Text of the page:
“It’s a common practice to reiterate issues. People change, administration changed. It would always be good to reiterate our commitment to each other,” he said.

For Senate President Juan Ponce Enrile, the Senate resolution proves that the US will keep a commanding presence in the region.

“America will always be a Pacific power. So it cannot allow anybody in this part of the world to dominate the Pacific area,” Enrile said.

“Ang America hindi nila maaring pabayaan ang Pilipinas. Sila ang nagdala ng demokrasya sa Pilipinas. Sa kaisipan ng buong mundo, ang Pilipinas ay creation ng US (America will never abandon the Philippines. They brought democracy to the Philippines. To the world, the Philippines is a creation of the US),” Enrile said.

Meanwhile, the militant Bagong Alyansang Makabayan (Bayan) said it would launch protest actions in Manila and in major US cities to coincide with Aquino’s US working visit.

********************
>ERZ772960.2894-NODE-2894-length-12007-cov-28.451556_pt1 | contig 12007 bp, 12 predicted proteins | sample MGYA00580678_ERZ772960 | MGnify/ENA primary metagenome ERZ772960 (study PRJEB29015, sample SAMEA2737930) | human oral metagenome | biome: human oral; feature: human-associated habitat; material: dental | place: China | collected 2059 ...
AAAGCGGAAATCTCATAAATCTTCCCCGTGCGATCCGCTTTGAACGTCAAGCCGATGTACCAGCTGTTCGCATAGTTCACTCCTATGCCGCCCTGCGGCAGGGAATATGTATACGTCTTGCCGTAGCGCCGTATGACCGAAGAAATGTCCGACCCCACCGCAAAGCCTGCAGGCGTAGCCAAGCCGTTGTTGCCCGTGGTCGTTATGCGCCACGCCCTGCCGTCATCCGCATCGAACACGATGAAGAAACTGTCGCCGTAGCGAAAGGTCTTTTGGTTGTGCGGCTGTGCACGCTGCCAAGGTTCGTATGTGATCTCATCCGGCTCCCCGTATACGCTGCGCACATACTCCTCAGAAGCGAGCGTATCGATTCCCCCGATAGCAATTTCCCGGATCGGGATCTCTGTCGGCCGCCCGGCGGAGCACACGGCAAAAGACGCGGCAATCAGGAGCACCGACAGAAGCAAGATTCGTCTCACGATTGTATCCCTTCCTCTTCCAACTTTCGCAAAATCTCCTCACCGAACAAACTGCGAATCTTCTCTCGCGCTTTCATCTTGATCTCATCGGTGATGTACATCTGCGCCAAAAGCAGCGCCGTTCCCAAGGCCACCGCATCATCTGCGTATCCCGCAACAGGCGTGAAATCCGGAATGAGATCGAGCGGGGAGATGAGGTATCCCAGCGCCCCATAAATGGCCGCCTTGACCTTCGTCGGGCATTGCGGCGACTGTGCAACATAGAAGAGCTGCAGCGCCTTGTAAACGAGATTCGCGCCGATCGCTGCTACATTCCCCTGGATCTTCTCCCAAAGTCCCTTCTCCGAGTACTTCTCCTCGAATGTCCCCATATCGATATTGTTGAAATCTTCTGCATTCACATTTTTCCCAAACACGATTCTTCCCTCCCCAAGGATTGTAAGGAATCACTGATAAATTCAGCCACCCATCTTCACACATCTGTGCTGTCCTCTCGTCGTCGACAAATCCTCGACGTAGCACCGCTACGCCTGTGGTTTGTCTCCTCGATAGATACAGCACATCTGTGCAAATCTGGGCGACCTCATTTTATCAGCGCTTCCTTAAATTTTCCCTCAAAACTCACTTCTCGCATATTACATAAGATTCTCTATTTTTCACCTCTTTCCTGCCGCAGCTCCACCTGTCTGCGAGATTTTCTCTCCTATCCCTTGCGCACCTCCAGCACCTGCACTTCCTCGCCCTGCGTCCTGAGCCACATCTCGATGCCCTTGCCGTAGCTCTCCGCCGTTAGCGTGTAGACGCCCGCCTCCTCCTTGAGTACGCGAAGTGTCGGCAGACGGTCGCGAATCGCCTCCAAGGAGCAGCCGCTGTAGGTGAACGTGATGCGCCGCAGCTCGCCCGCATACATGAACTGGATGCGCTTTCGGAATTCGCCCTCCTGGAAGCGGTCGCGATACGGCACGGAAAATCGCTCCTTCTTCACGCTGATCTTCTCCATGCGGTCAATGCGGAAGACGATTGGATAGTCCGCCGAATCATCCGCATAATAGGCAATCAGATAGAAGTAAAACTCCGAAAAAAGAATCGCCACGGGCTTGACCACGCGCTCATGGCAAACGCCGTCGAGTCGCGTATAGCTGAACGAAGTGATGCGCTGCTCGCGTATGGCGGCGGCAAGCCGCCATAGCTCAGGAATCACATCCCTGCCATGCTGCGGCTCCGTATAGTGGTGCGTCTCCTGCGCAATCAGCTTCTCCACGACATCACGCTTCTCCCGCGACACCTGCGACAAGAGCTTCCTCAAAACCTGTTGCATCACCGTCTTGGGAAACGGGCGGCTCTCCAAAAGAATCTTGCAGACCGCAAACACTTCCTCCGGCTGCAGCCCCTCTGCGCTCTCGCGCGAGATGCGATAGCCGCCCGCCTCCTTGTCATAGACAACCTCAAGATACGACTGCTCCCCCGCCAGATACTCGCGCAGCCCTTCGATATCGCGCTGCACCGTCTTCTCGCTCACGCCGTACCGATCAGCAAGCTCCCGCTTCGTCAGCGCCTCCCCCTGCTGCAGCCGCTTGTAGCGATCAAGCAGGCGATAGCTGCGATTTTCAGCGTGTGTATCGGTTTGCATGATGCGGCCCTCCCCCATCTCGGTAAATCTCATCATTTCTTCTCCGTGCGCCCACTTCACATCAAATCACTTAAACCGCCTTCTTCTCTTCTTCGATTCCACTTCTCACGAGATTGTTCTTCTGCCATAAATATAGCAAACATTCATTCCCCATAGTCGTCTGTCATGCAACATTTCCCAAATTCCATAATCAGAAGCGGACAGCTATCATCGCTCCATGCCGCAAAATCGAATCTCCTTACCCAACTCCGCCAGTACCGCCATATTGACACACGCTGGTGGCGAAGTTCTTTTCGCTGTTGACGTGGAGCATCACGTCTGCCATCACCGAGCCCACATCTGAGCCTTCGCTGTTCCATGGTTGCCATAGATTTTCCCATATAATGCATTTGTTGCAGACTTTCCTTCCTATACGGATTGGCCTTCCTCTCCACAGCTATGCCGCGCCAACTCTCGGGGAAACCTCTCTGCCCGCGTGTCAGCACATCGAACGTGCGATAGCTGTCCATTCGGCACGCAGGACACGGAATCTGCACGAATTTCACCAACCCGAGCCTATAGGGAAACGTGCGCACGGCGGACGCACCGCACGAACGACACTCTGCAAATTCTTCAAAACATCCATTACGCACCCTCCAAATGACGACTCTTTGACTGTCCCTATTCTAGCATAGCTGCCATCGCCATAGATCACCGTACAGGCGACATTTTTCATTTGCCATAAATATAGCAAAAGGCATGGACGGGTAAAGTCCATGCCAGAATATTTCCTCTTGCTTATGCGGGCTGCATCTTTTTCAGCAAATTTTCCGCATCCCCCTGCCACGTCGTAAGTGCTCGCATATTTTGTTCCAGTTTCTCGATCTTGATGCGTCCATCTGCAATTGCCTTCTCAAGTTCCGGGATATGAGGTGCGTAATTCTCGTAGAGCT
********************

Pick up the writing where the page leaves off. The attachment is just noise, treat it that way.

“Aquino’s visit to the United States is the culmination of months of meetings, negotiations and discussions for increasing US troop presence in the country and reaffirming unequal economic and politico-military relations. Aquino and US President Barack Obama are expected to once again reaffirm Philippine-US special ties which are nothing more than neo-colonial relations,” Bayan secretary-general Renato Reyes said.

He said Bayan-US chapter will lead protest actions in Los Angeles, Washington, New York and San Francisco.

The Human Rights Watch, for its part, said Obama needs to speak frankly with Aquino regarding the alarming record of abuses committed by Philippine security forces. “Accountability for abuses is not only a matter of justice for victims, but vital for the Philippines’ future as a rights-respecting democracy,” said John Sifton, HRW Asia advocacy director.

“Rather than arguing, making promises, and offering excuses, President Aquino should focus on ending and prosecuting extrajudicial executions,” Sifton said. “He should let actions do the talking.”

He also said US military expansion in Asia should not deter Obama from raising human rights concerns. – With Jaime Laude, Christina Mendez, Rhodina Villanueva, Pia Lee-Brago

Facebooktwittergoogle_plusredditpinterestlinkedinmail